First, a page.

Linking Education, Activity, and Food (LEAF): Fiscal Impact Report
A Good Idea
This practice has been Archived and is no longer maintained.
In 2001 the California legislature passed Senate Bills 19 and 56 in response the the child obesity epidemic. One part of the new legislation was to establish nutrition standards for competitive foods and beverages sold on school campuses during the school day. To pilot test the implementation of SB 19/56, LEAF awarded grants to 16 middle and high schools to implement new policies promoting nutrition standards for competitive foods, eating more California-grown fruits and vegetables, providing nutrition education, healthy fundraisers, and enough vigorous physical activity
Goal / Mission
The goal of the study was to conduct a multi-component, cross-site evaluation of California's LEAF program. The report analyzes the fiscal impacts experienced by the 16 LEAF schools as a result of the implementation of SB 19/56.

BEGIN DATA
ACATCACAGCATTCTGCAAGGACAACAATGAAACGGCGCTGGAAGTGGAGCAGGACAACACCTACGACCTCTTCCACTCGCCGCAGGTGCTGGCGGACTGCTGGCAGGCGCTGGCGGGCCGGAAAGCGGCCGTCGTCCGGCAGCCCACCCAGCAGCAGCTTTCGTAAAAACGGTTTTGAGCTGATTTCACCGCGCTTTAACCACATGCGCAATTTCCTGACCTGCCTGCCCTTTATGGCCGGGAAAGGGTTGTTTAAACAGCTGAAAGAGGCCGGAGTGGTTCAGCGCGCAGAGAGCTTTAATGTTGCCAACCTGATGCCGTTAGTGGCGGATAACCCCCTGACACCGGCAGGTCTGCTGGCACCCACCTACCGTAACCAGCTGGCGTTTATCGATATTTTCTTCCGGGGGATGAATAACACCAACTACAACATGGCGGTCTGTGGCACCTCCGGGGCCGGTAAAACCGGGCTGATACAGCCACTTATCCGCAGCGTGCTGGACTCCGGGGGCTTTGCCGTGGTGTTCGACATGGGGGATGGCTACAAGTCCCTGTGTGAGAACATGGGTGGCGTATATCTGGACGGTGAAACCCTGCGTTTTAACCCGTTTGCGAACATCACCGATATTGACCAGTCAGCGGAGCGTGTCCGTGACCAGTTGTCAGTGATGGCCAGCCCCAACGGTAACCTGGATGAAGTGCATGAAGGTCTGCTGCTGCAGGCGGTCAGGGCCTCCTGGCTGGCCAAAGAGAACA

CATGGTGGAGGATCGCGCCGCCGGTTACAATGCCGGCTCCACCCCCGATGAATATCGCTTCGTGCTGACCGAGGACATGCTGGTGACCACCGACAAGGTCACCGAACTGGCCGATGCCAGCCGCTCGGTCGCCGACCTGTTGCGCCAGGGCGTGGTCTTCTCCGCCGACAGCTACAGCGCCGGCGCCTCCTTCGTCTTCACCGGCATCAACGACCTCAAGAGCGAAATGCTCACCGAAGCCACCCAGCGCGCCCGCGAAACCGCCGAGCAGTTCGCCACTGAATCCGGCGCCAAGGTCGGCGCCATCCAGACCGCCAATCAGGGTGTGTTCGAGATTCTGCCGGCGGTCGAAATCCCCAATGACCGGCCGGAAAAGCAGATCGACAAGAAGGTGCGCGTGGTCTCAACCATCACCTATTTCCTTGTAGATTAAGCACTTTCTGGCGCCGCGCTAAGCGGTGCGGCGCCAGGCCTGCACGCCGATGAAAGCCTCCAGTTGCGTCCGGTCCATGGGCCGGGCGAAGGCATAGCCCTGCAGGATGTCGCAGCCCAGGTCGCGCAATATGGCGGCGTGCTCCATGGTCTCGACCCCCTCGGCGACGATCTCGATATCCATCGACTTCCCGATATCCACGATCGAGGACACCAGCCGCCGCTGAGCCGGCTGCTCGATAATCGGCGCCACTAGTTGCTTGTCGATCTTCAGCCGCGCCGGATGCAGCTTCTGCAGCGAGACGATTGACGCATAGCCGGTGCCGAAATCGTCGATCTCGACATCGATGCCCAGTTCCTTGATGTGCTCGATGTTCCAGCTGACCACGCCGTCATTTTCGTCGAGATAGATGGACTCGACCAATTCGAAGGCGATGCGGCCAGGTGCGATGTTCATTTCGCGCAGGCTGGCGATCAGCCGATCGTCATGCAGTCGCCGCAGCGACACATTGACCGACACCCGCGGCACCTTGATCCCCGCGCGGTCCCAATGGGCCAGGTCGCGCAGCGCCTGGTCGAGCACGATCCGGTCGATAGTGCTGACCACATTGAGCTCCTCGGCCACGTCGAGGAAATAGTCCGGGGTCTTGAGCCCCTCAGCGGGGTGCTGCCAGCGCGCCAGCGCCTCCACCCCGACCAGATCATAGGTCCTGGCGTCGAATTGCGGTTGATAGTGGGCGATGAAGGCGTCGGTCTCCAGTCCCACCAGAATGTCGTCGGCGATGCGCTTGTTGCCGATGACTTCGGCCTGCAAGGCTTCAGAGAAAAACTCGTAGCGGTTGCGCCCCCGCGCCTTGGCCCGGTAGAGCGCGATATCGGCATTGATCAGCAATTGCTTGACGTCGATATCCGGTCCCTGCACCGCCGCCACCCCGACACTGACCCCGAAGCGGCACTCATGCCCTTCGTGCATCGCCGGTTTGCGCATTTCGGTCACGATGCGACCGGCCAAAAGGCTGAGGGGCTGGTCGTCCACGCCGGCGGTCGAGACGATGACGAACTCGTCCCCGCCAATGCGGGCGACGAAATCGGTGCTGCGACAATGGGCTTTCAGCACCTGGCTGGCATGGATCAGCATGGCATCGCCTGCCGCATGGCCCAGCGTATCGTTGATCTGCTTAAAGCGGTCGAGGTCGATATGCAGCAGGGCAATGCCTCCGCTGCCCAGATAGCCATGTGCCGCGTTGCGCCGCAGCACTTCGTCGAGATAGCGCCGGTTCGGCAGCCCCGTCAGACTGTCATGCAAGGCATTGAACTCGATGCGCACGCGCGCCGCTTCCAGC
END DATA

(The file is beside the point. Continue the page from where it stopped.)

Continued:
Results / Accomplishments
Among other results, the report concluded that: compliance with SB 19 benefits school food service departments financially when a la carte services are reduced and sales shift student purchases toward reimbursable meals; all children, especially low income children, can benefit from the shift to reimbursable meal purchases; both meal and competitive food sales can increase while complying with SB 19; it may take more than 21 months for each school to fully implement the LEAF program and adjust to changes in revenues and expenditures; and schools that use multiple strategies for student health improvement that coordinate with changes in the food service operation are more likely to achieve changes in food and beverage purchasing behavior.
About this Promising Practice
- Primary Contact
- No current contact information available
Health / Exercise, Nutrition, & Weight
Education / School Environment
- Center for Weight and Health, University of California, Berkeley
- Date of publication
- Apr 2005
- Target Audience
- Children, Teens